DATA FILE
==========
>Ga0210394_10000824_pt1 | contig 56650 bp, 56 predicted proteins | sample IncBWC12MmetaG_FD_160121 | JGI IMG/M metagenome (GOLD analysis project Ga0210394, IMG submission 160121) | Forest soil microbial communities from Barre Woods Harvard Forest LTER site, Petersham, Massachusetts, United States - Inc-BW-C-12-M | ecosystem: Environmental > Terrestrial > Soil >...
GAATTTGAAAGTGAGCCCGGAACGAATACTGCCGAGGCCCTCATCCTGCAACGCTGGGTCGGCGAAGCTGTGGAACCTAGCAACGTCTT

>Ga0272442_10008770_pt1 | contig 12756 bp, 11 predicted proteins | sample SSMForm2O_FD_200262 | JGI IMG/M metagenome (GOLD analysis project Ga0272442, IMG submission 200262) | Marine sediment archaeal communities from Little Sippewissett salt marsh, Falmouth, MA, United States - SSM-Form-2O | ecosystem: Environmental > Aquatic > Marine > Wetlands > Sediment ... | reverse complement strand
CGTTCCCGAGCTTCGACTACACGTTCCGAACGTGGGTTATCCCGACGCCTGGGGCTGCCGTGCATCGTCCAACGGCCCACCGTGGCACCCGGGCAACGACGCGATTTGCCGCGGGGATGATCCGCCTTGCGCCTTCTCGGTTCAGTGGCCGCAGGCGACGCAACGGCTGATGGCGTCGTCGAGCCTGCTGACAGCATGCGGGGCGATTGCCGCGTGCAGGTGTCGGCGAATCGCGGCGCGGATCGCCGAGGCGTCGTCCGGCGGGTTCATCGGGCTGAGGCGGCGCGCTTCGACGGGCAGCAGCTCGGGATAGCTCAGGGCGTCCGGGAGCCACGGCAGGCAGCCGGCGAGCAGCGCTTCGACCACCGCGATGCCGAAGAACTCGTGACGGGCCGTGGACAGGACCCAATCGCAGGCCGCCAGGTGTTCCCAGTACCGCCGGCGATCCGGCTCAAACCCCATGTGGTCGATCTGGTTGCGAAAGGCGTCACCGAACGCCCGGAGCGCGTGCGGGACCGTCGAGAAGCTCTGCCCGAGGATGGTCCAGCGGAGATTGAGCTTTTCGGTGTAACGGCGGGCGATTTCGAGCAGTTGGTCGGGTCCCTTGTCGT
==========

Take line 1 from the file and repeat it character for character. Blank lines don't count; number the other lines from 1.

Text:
>Ga0210394_10000824_pt1 | contig 56650 bp, 56 predicted proteins | sample IncBWC12MmetaG_FD_160121 | JGI IMG/M metagenome (GOLD analysis project Ga0210394, IMG submission 160121) | Forest soil microbial communities from Barre Woods Harvard Forest LTER site, Petersham, Massachusetts, United States - Inc-BW-C-12-M | ecosystem: Environmental > Terrestrial > Soil >...